Skip Navigation

Purpose, Mission & Goals

The Transparency Caucus' Role

Transparency in government is crucial to our democracy because our government derives its power from the informed consent of the governed. We believe:

  1. The American people have the right to public access to all of their government's information. All of the federal government's information, with a few well-defined exceptions, should be freely available online.
  2. The American people have the right to analyze their government's information. The federal government's information should be published in its raw format, downloadable in bulk and machine-readable, so that citizens and watchdog groups can collaborate on new ways to examine it. The government should adopt consistent data standards so that different agencies' forms, filings and records can all be searched together. All documents should be published at permanent Web addresses so that links to them remain valid.
  3. The American people have the right to interactive access to federal laws, regulations, and rules. All federal laws, regulations, and rules should be published online in a format that makes them easily searchable, sortable, and downloadable, so that citizens can electronically participate in the development of laws, regulations, and rules.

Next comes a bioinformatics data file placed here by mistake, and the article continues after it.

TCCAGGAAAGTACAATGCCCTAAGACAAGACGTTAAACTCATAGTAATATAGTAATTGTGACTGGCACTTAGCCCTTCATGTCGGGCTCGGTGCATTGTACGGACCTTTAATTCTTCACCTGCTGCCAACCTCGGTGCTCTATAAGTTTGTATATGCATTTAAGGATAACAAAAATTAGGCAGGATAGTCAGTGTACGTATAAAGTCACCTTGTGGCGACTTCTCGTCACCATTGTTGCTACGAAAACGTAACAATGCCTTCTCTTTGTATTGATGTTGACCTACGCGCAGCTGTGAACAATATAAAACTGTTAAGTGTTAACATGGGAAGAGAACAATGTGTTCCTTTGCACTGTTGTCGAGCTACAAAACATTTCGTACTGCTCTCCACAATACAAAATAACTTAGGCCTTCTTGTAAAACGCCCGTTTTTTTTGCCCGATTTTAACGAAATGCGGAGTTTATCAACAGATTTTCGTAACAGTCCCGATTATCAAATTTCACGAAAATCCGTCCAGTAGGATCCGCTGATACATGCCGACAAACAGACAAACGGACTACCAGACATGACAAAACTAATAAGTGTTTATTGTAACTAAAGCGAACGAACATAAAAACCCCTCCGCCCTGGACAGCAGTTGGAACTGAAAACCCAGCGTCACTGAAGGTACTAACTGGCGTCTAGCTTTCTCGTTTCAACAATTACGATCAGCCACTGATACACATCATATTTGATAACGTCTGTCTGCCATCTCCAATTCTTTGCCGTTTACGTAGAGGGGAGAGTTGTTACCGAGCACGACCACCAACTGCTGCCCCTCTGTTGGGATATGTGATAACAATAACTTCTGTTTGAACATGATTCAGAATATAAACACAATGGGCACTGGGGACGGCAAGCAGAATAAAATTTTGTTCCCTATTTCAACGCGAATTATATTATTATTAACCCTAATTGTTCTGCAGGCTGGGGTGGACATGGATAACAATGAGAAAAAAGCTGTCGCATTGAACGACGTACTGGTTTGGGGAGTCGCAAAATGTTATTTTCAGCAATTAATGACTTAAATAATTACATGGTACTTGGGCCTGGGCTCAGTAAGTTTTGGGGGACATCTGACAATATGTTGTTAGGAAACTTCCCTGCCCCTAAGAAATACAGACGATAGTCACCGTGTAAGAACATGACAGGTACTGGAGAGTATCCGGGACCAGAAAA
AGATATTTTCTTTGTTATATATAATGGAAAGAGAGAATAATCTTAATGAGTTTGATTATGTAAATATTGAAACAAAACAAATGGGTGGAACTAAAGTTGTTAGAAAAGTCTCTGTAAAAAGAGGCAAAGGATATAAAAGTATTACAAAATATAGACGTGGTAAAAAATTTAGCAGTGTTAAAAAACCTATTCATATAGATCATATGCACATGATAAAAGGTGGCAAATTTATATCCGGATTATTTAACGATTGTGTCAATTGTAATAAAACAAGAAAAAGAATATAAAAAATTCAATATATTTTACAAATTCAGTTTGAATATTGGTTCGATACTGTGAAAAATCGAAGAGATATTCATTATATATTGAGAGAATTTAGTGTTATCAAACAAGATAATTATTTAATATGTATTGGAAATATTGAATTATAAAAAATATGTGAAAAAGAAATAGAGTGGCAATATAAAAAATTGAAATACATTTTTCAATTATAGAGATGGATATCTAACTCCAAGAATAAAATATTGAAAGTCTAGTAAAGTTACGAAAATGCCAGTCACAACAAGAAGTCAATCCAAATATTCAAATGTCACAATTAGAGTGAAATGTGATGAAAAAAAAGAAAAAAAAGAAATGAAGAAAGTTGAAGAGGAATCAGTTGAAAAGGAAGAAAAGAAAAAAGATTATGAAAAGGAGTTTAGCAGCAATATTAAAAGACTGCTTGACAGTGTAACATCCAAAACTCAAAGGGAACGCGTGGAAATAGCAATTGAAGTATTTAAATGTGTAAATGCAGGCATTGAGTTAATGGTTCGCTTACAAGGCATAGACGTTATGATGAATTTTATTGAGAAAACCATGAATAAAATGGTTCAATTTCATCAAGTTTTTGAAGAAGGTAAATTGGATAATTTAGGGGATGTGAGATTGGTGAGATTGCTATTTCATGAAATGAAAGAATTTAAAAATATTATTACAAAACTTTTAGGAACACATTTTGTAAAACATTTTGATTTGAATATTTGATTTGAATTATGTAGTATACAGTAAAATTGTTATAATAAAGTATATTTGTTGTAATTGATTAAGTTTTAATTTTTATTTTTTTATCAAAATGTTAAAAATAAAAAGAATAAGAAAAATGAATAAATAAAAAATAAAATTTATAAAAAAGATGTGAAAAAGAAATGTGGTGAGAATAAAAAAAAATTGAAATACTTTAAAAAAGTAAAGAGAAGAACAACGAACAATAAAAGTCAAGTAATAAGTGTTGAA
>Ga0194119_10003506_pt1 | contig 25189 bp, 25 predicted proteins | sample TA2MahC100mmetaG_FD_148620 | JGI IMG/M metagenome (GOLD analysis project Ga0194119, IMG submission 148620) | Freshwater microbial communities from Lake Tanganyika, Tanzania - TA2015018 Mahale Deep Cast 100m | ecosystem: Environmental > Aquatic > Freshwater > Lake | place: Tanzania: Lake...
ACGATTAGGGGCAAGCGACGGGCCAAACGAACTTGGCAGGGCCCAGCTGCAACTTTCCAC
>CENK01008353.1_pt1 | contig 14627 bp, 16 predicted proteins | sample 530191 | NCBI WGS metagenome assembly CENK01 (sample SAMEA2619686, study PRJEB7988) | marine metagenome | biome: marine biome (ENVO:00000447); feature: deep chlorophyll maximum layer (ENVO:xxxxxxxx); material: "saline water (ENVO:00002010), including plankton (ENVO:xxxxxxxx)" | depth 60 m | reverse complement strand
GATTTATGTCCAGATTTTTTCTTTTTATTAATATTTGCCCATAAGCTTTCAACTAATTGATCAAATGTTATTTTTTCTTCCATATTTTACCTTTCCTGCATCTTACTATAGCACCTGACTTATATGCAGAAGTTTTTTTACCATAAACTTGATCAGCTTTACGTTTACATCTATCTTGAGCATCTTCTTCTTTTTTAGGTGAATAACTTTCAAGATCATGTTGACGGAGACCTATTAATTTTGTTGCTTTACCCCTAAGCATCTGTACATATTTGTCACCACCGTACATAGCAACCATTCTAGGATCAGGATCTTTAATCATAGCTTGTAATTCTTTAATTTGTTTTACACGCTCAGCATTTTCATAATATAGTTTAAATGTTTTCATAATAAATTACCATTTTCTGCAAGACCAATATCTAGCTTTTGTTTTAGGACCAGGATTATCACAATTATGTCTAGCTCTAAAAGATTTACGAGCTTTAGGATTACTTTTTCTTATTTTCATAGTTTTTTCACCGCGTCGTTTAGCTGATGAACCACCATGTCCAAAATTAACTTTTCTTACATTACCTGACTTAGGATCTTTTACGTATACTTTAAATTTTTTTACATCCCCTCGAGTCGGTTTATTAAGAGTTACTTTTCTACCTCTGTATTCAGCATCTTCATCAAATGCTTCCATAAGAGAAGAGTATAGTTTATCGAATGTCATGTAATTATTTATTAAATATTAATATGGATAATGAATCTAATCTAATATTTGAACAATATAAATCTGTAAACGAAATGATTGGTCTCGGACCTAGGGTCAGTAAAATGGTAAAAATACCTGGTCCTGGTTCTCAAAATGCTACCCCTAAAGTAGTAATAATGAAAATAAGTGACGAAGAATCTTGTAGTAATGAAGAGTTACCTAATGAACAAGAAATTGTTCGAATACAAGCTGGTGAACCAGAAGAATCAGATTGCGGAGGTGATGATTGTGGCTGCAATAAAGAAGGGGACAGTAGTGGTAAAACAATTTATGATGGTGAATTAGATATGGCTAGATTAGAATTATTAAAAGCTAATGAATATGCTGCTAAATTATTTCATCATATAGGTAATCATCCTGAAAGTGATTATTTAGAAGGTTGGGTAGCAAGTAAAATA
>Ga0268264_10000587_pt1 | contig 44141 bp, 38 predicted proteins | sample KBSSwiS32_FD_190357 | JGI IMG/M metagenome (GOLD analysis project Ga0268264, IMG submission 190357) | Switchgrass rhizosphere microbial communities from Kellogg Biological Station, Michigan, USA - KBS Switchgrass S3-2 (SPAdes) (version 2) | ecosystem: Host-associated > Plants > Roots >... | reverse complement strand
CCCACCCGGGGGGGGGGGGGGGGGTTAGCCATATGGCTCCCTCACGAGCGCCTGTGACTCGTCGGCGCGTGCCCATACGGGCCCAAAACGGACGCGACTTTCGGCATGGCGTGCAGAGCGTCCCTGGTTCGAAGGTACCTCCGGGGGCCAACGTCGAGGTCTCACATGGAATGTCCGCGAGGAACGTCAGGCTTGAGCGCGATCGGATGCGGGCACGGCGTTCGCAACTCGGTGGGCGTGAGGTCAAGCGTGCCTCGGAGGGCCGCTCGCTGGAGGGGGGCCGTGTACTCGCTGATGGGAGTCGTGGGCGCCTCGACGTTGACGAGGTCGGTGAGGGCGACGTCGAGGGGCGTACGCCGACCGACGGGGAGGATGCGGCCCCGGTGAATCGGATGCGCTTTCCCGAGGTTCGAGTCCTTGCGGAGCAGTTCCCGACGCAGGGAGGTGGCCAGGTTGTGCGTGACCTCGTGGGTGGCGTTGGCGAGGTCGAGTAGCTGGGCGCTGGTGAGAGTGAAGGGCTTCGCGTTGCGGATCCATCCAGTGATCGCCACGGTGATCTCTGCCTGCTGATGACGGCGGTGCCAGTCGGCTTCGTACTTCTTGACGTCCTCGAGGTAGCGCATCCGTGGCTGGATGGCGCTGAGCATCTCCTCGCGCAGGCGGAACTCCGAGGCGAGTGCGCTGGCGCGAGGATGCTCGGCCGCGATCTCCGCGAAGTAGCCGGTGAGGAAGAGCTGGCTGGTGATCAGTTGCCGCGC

4. The American people have the right to track all federal spending and scrutinize the federal budget. Data on how taxpayers' funds are spent, and the federal budget itself, should be searchable, with every earmark and appropriation electronically identified.
  5. The American people have the right to demand objective, transparent performance standards for all federal agencies. Federal agencies should track their goals and achievements using a format that is electronically searchable, sortable, and downloadable, so that spending data can be associated with performance.
  6. The American people have the right to aggressive, independent oversight. Inspectors general at federal agencies should be kept independent and active, and should regularly evaluate transparency in government. The House and Senate committees on government oversight and operations should conduct regular hearings and investigations on transparency. Disclosures by regulated entities – such as filings by lobbyists, federal contractors and grantees, banks, and public companies – should be published online, in formats that make them easily searchable, sortable, and downloadable. Citizens should be empowered to scrutinize these disclosures and collaborate to expose corruption, fraud, and other abuses.